According to Christy Brissette, president of 80 Twenty Nutrition, “This was a cohort study, meaning the women were followed over time and links were made between what they reported eating and their fertility. As such, the findings aren’t cause-and-effect, but they are healthy recommendations that could be helpful in boosting fertility.”

Overall, the recommendations of switching your daily diet to one consisting of whole grains, healthy fats, full-fat dairy, and a higher amount of fruits and vegetables has its proven benefits to improving and maintaining chances of a successful pregnancy.


The Recommendations

10 tips for increased fertility

Among the ten top tips, the number one recommendation is to avoid trans fats while consuming more unsaturated vegetable oils instead.  Vegetables can also provide protein and iron in place of unhealthy red meats.  Other swaps when TTC include switching to whole milk to enrich your body with whole-fat dairy, and eating slow carbs instead of refined carbs such as white bread. General advice from the study includes taking a multivitamin, drinking lots of water, managing a healthy weight (maintaining a 20 to 24 BMI), and staying active to keep both your menstrual cycle and fertility odds on track.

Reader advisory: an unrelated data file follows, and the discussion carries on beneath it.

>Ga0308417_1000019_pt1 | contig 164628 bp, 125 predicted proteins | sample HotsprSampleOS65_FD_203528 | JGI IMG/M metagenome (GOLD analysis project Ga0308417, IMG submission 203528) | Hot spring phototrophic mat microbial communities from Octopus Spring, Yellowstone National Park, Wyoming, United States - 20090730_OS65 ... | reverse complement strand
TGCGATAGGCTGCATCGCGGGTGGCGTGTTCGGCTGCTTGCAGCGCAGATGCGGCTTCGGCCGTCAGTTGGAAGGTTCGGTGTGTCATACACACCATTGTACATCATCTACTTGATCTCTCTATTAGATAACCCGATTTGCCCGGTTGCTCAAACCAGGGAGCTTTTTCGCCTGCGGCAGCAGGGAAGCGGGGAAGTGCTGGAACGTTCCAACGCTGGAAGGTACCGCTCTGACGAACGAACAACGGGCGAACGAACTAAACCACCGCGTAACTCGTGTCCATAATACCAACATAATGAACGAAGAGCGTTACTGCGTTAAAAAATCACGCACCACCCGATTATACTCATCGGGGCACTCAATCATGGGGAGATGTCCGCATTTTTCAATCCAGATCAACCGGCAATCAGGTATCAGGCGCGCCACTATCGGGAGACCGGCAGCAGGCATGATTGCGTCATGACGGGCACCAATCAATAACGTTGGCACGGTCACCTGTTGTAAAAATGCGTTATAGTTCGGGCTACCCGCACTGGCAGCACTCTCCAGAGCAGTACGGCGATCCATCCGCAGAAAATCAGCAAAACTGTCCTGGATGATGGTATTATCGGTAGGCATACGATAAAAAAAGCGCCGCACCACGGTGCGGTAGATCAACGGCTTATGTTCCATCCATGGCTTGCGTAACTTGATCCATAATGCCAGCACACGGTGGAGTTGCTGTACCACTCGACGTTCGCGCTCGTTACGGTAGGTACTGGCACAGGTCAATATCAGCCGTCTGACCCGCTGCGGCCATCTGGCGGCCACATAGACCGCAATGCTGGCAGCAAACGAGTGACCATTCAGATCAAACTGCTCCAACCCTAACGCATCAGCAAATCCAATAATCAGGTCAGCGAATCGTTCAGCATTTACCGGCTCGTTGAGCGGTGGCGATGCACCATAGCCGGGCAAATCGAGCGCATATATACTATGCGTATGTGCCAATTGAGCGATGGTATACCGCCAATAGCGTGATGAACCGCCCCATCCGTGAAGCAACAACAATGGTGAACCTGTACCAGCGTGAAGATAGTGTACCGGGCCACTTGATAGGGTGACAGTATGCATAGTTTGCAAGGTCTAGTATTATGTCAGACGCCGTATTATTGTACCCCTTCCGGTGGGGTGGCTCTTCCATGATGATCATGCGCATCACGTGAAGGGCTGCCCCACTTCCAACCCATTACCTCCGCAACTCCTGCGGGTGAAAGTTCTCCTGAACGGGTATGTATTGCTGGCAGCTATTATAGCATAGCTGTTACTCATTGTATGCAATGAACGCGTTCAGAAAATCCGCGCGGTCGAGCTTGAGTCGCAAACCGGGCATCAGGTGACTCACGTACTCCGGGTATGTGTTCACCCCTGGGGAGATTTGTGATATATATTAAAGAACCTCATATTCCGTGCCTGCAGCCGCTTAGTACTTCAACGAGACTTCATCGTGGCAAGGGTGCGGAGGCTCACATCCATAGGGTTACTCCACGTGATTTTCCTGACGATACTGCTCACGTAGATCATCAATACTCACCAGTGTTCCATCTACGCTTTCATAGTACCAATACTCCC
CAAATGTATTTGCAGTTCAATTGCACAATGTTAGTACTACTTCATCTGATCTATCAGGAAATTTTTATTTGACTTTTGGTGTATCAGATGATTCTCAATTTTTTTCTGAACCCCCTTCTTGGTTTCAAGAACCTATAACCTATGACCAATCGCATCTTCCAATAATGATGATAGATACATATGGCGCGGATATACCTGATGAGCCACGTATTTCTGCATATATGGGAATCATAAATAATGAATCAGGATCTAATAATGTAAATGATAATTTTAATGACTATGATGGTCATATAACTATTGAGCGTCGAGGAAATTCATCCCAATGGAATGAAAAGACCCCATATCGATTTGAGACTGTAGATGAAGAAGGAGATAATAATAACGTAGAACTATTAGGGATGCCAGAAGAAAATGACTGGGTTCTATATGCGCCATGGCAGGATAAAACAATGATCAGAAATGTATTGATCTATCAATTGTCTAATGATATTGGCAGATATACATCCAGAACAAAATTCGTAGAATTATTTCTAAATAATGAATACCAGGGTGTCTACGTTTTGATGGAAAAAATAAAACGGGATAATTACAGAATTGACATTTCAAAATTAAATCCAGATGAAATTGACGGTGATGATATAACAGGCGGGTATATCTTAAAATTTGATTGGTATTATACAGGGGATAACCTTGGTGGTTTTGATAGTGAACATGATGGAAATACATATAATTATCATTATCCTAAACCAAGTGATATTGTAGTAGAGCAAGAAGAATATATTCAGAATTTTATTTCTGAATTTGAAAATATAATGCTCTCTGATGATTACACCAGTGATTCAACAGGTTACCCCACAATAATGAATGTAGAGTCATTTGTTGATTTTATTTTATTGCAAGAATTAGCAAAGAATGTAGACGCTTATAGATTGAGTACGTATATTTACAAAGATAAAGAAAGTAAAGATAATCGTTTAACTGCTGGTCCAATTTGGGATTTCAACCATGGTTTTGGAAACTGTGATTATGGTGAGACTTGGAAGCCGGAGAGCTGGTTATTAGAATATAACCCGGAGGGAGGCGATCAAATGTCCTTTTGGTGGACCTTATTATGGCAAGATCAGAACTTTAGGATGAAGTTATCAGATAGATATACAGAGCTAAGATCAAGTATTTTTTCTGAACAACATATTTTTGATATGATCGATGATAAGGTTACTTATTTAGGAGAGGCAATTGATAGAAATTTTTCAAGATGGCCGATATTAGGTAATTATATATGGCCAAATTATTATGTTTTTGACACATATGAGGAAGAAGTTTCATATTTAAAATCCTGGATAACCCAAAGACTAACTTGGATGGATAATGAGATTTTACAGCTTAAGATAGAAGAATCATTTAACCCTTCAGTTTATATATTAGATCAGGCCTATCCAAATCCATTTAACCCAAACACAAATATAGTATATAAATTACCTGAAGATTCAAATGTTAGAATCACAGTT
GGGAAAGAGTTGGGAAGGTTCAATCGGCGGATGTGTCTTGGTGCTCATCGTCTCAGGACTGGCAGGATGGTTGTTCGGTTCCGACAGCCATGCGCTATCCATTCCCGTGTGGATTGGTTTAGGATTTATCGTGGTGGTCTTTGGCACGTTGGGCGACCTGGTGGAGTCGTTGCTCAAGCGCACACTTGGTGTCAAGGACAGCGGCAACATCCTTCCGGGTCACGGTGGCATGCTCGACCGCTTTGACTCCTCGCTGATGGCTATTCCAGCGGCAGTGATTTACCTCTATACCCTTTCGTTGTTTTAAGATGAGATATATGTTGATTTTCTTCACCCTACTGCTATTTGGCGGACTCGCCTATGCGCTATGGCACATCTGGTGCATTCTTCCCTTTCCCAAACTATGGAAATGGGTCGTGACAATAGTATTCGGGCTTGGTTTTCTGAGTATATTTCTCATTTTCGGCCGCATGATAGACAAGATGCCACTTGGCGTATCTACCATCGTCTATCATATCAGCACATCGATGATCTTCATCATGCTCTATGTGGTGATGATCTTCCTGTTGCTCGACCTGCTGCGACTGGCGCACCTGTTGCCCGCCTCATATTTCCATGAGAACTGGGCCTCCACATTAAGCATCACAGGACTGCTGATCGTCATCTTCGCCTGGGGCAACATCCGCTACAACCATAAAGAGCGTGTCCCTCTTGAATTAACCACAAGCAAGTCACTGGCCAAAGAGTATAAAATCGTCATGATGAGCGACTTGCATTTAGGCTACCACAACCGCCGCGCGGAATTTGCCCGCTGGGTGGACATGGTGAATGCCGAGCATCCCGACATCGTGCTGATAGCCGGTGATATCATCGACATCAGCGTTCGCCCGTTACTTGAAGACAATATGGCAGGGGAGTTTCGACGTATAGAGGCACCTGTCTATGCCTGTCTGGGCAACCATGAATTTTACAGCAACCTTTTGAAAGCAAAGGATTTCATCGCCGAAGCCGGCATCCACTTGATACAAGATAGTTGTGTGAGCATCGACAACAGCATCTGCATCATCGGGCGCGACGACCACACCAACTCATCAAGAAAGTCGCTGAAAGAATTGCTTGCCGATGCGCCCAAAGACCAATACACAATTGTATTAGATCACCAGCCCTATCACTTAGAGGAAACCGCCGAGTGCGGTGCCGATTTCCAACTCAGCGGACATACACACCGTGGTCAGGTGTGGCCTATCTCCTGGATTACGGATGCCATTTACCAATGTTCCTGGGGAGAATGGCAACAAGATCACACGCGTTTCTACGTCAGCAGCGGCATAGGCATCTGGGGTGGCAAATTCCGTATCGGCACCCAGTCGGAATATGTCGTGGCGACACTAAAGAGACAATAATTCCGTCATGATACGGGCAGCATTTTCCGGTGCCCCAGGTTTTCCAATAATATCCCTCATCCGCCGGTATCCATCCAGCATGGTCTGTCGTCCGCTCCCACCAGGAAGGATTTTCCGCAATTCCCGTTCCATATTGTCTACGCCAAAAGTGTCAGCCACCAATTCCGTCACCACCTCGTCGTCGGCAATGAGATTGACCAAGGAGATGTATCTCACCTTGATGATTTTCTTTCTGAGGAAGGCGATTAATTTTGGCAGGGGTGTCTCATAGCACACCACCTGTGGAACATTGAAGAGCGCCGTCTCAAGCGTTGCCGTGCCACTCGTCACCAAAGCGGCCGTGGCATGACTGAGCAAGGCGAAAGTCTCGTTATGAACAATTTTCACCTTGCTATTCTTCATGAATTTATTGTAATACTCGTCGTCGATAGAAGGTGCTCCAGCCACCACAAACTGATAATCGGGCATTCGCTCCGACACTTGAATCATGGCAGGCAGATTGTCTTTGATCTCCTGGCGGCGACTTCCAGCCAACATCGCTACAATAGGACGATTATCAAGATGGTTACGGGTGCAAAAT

The Results

Will the diet work for you?

Successful results from the diet include a decrease in refined carbs reducing ovulatory infertility, along with a multivitamin decreasing chances of birth defects.  However, due to the countless reasons for a woman’s infertility, the diet may not cover all aspects.  The diet has been proven to help boost fertility amongst disorders such as polycystic ovary syndrome, but will remain ineffective for other reasons, such as sperm defects.

Regardless of your fertility situation, these simple steps can help put you on the right track for a healthy pregnancy!

A New Bracelet Can Help Women Who Are Trying to Become Pregnant

A New Bracelet Can Help Women Who Are Trying to Become Pregnant

Fertility TestAva, a medical technology company, teamed up with researchers from the University Hospital of Zurich in Switzerland to test whether or not their bracelet can help women with highly irregular menstrual cycles become pregnant. For instance, women whose cycles fall outside the range of 24 to 35 days long would qualify for this study. Read on to find out how this technology works!